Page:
Then I'm walking forward and I see two hostesses looking like they want to take me to a table. I said, I'm fine, I will just stand in front of the stage. At this time, one of the hostesses says they don't have any table reservations left, while the other hostess is looking for an available seat on their chart. I said I will just stand. They seemed to have a difficult time explaining to me that my choice was take a seat or leave. The friendliness and communication skills of the staff are seriously lacking. It would've been nice if the website explained that you have to reserve a table to get a wristband, allowing access to the floor in front of the stage.
So I accept a seat and I get walked to the second row, far left. Not too bad at first glance. Seat 3 of 6 was open, but the sightline of the band from my spot was less than desirable. I held out hope that at least everyone would stand when the music started playing.
A recording plays where they brag about what bands have performed here in the past. Gin Blossoms, Eddie Money, Salt-N-Pepa, etc. Artists were saying how this was one of the best venues they had ever played in. I looked around, while the design is aesthetically pleasing, I just found those claims hard to believe. I mean people are being forced to sit, when they have room to stand more in front of the stage.
A waitress came around to take drink orders. Offering full beverage service, I thought I would ask what IPAs they have. The waitress shot back, "Only Harpoon." I ordered that beer and she returned saying $7. I handed her a $10 bill and asked for $2 back. She walked away and I had a sinking feeling she wasn't planning on giving me my change. I never saw her again.
The show started promptly at 8pm. Nobody stood up to enjoy it properly and I was relegated to sitting in my crowded seat next to people that didn't seem to care if they were there or not, when all I could see was PVRIS fans having a great time in front of the band. That and the PVRIS sound guy with his too tight to pull over the buttocks skinny jeans, was right in my line of sight the entire show. It was very distracting, in a not so pleasant way. And to top it off, someone in that crowd was taking pictures using a camera similar to mine!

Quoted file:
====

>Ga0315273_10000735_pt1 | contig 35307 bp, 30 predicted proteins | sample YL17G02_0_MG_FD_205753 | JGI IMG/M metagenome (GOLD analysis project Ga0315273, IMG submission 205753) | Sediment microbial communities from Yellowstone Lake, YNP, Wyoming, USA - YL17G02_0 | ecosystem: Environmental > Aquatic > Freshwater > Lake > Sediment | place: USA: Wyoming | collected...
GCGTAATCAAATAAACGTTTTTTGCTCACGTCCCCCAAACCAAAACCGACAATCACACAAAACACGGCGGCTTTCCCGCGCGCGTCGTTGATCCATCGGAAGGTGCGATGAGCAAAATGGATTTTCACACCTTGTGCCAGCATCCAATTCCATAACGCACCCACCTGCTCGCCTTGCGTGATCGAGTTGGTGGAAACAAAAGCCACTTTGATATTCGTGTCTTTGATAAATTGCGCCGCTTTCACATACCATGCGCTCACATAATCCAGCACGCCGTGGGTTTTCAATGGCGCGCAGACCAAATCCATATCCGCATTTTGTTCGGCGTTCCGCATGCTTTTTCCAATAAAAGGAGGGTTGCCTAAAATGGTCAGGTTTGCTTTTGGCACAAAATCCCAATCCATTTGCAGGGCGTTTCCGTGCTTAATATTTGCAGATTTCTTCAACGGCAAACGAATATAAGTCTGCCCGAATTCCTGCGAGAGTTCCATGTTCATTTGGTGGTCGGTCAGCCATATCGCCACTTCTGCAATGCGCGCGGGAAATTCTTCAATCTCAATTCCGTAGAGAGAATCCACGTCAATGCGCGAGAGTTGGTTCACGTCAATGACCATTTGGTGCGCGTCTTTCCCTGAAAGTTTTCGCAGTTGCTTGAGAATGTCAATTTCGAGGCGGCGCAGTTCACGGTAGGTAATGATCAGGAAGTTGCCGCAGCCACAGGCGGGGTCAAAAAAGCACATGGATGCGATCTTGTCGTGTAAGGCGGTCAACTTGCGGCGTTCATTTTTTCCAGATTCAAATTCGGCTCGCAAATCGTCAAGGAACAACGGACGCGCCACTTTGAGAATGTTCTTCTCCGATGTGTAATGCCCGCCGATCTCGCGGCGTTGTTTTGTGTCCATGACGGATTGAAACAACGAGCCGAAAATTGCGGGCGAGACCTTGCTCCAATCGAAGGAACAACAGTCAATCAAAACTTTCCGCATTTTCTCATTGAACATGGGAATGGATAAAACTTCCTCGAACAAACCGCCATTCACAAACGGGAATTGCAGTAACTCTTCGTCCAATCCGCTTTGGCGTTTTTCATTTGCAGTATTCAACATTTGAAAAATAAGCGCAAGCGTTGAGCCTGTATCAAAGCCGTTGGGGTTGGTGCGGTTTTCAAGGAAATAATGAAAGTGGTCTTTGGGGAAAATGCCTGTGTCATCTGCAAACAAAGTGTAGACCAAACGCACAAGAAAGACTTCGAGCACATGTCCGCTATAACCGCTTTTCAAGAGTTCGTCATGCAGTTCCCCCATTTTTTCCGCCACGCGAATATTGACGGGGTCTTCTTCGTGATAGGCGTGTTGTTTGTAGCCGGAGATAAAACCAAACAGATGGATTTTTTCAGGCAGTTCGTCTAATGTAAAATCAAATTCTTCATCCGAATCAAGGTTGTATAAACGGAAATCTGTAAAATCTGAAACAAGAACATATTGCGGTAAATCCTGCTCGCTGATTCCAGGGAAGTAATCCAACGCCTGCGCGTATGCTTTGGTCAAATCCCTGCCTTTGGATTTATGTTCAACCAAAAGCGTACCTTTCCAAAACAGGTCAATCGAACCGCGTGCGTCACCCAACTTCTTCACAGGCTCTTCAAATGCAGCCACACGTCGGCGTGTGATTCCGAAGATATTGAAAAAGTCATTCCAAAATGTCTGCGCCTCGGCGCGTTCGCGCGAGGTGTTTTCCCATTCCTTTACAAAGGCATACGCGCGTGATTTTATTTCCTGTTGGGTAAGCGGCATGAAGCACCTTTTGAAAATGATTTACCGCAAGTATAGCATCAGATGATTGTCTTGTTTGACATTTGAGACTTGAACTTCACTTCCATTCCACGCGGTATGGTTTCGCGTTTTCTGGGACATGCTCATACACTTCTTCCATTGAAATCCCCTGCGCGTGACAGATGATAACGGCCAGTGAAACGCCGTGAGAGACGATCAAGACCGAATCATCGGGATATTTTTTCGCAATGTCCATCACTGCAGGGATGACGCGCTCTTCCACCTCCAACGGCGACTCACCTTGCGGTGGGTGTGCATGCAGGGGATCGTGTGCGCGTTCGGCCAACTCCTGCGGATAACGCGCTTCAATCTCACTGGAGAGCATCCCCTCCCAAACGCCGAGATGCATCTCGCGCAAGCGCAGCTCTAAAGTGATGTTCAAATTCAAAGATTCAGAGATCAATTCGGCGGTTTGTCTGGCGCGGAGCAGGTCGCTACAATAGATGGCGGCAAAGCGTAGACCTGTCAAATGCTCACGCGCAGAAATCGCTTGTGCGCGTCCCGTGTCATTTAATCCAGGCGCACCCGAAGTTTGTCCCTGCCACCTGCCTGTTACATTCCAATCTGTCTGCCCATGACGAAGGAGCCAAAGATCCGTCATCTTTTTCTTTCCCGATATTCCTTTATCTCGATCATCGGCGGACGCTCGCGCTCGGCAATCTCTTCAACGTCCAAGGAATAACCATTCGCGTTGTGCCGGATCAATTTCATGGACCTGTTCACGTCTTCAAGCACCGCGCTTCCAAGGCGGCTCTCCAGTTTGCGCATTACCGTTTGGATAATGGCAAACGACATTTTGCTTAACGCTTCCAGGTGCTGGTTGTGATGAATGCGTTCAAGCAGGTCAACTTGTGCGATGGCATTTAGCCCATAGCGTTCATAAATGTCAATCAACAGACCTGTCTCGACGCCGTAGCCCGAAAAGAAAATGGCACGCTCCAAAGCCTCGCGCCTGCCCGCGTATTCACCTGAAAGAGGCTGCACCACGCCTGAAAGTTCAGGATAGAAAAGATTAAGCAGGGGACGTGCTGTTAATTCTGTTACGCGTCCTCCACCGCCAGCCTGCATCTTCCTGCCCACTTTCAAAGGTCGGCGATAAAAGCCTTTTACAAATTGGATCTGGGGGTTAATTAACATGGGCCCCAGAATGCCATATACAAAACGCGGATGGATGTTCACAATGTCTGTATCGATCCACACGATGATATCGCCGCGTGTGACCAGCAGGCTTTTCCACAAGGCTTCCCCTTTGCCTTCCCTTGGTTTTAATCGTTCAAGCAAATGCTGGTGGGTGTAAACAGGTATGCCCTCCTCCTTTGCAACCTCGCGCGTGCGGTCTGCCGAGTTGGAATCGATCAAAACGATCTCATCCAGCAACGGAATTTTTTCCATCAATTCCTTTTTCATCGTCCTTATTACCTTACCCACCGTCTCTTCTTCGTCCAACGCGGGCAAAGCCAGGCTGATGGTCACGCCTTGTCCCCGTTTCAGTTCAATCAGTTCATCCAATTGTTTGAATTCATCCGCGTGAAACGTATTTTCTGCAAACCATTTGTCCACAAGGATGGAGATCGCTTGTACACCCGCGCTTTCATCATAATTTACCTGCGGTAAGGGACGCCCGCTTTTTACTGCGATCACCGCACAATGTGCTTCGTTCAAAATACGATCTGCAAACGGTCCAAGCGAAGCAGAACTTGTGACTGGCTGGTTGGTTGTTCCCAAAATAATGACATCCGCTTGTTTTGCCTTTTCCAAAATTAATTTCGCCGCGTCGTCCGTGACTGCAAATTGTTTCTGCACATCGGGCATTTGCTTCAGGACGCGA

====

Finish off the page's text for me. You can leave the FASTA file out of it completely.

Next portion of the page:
Now to their claim about the highest quality sound system. Well, the lack of acoustics may be to blame. The place was so wide open that the audio must've been flying right by me. I could barely hear the singing. I even pulled my earplugs out briefly to see if it would help. Not so much. I have to disagree that The Wolf Den sound is of the highest quality. Maybe if I had known to make a table reservation and I had been standing in front of the stage, the sound would be good? But I was close enough that I should've been able to hear better from where I was.
The show ended after exactly one hour. And someone promptly came on the intercom to tell us that they are closed and we had to leave. Everything was a disappointment except the parking. I'd love to give PVRIS another chance someday, but I wasn't left with any feeling that they are worth purchasing a ticket for. And I can't imagine going to The Wolf Den again. If I do, you better believe I will be reserving a table.
About the author: In addition to Vokuhila, LLC, Jesse L. Medford is the Owner/Producer/Investor of a few festivals and festival related businesses, as well as a member of the Massachusetts Army National Guard. He also has a full-time telecommunications management job, volunteers with a few charities and owns a handful of other businesses. Jesse lives in Lakeville, MA with his wife and two teenage children.
Jesse has a passion for the music industry. He worked at his first concert in 1999 at Marilyn Manson's Beautiful Monsters Tour. Jesse holds a Bachelor of Science in Management from Bridgewater State University.